A new study by Tracey Woodruff, PhD, MPH, associate professor and director of the University of California-San Francisco’s Program on Reproductive Health and the Environment, indicates that birth control pills only account for about 1% of estrogen in the drinking water supply.
There have been concerns that the estrogen contained in birth control pills causes environmental health concerns such as intersex fish, fish showing female traits such as egg production. But this new study sheds new light on the source of estrogen in water. Woodruff and her colleagues analyzed the source of estrogen in drinking water, and discovered that it is mostly coming from sources such as livestock waste, soy and dairy foods, and other pharmaceuticals, but not birth control pills. This study contradicts the idea that estrogen absorbed by the body from birth control pills is excreted in urine and eventually makes its way into the water supply. Instead, this research indicates that most of the hormone is removed during processing at waste water treatment plants.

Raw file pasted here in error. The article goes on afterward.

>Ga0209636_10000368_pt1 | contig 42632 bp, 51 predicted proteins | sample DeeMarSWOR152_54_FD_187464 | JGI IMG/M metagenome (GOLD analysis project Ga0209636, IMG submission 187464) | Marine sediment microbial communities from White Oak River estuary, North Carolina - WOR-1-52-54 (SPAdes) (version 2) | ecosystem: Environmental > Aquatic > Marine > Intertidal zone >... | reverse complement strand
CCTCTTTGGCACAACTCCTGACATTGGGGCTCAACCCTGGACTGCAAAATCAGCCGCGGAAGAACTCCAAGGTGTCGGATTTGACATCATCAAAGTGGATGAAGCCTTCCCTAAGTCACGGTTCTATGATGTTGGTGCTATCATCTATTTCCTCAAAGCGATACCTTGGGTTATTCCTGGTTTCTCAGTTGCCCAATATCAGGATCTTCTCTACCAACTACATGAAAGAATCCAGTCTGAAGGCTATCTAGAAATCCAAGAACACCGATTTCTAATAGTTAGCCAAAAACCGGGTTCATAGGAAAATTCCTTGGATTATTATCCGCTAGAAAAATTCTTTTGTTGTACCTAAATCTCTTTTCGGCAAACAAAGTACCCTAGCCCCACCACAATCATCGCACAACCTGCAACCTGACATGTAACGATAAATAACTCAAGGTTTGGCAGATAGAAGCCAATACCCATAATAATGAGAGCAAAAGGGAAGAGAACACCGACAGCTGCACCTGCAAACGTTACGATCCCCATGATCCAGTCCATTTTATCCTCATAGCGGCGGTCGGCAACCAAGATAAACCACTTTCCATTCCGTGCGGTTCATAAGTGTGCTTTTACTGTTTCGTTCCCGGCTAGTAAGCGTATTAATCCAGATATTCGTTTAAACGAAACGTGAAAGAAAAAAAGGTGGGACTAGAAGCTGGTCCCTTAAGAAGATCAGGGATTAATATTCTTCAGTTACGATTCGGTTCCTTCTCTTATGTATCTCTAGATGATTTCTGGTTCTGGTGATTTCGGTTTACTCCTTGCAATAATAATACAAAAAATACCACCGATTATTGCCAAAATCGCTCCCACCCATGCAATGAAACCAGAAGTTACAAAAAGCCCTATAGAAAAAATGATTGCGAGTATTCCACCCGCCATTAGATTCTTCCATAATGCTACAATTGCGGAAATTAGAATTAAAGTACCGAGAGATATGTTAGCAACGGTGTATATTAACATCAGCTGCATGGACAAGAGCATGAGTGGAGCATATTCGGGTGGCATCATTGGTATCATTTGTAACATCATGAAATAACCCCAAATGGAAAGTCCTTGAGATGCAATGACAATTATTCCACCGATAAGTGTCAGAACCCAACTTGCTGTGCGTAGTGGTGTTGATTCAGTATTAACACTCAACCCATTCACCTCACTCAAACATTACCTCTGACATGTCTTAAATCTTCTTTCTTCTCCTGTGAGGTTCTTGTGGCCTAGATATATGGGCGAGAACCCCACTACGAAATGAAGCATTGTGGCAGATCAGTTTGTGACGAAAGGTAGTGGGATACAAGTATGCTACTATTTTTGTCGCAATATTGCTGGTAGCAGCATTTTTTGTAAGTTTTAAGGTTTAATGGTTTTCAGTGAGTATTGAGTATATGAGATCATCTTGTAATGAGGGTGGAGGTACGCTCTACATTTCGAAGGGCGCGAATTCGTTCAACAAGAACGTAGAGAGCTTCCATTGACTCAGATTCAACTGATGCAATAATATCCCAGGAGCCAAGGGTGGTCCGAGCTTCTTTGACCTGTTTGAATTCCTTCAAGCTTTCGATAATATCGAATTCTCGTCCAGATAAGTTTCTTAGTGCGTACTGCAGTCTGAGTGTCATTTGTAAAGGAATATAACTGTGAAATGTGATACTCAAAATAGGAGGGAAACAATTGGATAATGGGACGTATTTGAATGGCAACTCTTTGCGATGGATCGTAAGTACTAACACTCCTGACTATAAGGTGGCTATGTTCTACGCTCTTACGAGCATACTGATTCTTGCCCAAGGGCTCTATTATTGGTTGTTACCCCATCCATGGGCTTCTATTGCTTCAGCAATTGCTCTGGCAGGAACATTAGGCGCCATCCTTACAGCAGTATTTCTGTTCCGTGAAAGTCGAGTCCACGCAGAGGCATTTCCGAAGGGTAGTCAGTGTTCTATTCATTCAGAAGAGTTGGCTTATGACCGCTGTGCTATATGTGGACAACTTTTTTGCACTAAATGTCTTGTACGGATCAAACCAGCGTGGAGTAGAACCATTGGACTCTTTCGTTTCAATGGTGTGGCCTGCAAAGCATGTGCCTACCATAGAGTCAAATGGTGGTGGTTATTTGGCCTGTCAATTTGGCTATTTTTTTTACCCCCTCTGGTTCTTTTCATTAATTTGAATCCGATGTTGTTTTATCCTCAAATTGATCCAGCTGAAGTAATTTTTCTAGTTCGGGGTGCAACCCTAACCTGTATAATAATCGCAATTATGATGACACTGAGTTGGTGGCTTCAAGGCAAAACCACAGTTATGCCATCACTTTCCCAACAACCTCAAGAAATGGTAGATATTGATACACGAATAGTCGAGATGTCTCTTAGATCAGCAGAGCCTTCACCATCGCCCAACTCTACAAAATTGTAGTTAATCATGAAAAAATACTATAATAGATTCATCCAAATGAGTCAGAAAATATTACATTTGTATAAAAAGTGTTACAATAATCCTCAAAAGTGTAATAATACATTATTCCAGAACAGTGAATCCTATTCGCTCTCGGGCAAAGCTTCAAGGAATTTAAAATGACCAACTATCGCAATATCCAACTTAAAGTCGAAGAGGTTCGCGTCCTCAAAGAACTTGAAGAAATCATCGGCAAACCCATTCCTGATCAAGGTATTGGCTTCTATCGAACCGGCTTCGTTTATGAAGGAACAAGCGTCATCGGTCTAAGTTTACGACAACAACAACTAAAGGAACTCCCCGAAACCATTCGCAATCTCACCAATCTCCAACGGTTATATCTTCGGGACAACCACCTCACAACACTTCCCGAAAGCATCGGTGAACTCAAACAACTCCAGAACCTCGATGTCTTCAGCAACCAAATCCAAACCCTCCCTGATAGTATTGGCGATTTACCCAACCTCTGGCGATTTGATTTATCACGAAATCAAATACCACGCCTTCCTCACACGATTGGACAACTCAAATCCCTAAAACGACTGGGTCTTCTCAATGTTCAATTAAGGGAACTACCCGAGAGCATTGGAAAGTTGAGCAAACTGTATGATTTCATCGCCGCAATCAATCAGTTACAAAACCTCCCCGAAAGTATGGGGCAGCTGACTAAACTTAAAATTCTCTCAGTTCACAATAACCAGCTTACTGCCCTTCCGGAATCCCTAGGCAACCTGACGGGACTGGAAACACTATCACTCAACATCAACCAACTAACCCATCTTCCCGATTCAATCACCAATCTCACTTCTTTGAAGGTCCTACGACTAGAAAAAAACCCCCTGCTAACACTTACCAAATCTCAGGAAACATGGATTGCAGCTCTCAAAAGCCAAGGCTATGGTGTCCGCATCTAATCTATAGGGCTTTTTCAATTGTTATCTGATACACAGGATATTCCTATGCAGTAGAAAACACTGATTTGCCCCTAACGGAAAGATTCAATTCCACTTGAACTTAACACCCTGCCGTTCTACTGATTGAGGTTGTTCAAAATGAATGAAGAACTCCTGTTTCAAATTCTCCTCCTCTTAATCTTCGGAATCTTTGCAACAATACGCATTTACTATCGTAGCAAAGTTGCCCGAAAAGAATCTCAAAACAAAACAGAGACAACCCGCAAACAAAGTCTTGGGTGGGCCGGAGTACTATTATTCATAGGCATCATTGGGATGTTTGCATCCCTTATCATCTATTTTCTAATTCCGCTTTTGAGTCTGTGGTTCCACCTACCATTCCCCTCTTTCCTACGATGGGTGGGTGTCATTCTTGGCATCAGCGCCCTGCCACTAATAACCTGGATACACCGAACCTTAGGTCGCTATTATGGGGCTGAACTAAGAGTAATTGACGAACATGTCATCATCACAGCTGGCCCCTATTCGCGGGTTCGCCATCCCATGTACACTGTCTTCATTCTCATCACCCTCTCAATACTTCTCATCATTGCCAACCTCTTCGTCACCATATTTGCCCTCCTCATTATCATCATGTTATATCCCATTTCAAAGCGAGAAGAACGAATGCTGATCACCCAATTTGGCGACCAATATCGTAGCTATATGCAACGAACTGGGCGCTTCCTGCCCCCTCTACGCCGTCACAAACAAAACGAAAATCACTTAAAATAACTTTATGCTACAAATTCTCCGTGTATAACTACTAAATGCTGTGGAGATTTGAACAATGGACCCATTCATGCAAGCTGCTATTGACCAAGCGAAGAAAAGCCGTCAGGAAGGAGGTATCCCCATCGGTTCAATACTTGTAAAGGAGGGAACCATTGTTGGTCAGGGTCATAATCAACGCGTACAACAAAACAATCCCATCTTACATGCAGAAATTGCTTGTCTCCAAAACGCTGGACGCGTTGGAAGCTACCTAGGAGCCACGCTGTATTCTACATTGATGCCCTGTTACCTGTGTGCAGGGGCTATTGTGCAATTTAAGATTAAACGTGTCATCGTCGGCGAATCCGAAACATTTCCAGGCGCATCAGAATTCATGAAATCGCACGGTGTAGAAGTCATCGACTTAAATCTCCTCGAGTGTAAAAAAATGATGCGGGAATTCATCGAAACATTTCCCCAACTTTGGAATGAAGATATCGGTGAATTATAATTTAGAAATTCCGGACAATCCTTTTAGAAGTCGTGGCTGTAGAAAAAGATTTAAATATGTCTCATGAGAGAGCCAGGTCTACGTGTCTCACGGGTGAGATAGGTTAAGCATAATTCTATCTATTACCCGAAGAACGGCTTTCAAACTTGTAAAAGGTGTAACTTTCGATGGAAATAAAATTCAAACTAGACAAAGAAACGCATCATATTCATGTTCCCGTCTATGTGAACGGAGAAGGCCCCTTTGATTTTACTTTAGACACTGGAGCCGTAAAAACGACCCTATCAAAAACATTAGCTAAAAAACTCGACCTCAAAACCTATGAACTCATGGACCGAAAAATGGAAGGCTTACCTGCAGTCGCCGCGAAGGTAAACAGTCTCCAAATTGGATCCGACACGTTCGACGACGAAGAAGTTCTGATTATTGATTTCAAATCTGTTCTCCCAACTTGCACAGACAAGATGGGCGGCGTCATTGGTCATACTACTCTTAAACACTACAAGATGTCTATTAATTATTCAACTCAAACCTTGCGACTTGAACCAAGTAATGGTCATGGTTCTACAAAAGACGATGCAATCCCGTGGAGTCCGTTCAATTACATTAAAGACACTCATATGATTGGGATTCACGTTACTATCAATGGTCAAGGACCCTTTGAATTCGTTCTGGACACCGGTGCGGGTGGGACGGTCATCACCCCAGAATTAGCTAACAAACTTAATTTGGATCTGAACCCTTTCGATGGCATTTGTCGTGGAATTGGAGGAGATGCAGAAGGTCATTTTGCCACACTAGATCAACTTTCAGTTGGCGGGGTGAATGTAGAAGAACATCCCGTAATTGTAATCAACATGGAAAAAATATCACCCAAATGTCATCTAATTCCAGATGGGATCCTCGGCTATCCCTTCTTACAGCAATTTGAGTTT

The effect on humans of hormones in water is controversial. Woodruff’s research focused on the source of estrogen in our drinking water supply and not the effects of the hormones on humans. She mentioned that estrogen in water, no matter where it is coming from, can be contributing to human health problems such as breast cancer, early puberty and other reproductive issues. However, Jeff Stier, senior fellow at the National Center for Public Policy Research, a conservative think-tank based in Washington, D.C., says that there is no significant scientific evidence supporting the idea that estrogen in water causes human health problems.
No matter what the effect of extra estrogen in our environment, this study reveals that birth control pills are not a significant source of the hormone in our drinking water.
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